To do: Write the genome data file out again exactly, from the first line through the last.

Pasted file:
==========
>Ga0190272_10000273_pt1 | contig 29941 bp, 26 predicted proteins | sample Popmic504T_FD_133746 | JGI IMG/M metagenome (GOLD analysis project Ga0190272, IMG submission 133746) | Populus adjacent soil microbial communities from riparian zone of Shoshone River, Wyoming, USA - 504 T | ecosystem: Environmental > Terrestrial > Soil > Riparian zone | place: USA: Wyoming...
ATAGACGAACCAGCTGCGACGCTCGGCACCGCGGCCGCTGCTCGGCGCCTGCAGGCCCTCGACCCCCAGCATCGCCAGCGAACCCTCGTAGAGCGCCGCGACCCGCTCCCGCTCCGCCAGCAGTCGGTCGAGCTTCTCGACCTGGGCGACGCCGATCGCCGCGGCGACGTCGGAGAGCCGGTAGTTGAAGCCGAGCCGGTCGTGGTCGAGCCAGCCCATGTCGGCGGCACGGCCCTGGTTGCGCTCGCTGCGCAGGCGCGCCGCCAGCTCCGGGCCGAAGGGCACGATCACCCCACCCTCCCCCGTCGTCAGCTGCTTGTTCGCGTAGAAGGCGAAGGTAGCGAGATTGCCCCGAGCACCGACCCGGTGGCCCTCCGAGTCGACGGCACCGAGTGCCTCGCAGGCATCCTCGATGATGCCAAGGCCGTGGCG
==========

>Ga0190272_10000273_pt1 | contig 29941 bp, 26 predicted proteins | sample Popmic504T_FD_133746 | JGI IMG/M metagenome (GOLD analysis project Ga0190272, IMG submission 133746) | Populus adjacent soil microbial communities from riparian zone of Shoshone River, Wyoming, USA - 504 T | ecosystem: Environmental > Terrestrial > Soil > Riparian zone | place: USA: Wyoming...
ATAGACGAACCAGCTGCGACGCTCGGCACCGCGGCCGCTGCTCGGCGCCTGCAGGCCCTCGACCCCCAGCATCGCCAGCGAACCCTCGTAGAGCGCCGCGACCCGCTCCCGCTCCGCCAGCAGTCGGTCGAGCTTCTCGACCTGGGCGACGCCGATCGCCGCGGCGACGTCGGAGAGCCGGTAGTTGAAGCCGAGCCGGTCGTGGTCGAGCCAGCCCATGTCGGCGGCACGGCCCTGGTTGCGCTCGCTGCGCAGGCGCGCCGCCAGCTCCGGGCCGAAGGGCACGATCACCCCACCCTCCCCCGTCGTCAGCTGCTTGTTCGCGTAGAAGGCGAAGGTAGCGAGATTGCCCCGAGCACCGACCCGGTGGCCCTCCGAGTCGACGGCACCGAGTGCCTCGCAGGCATCCTCGATGATGCCAAGGCCGTGGCG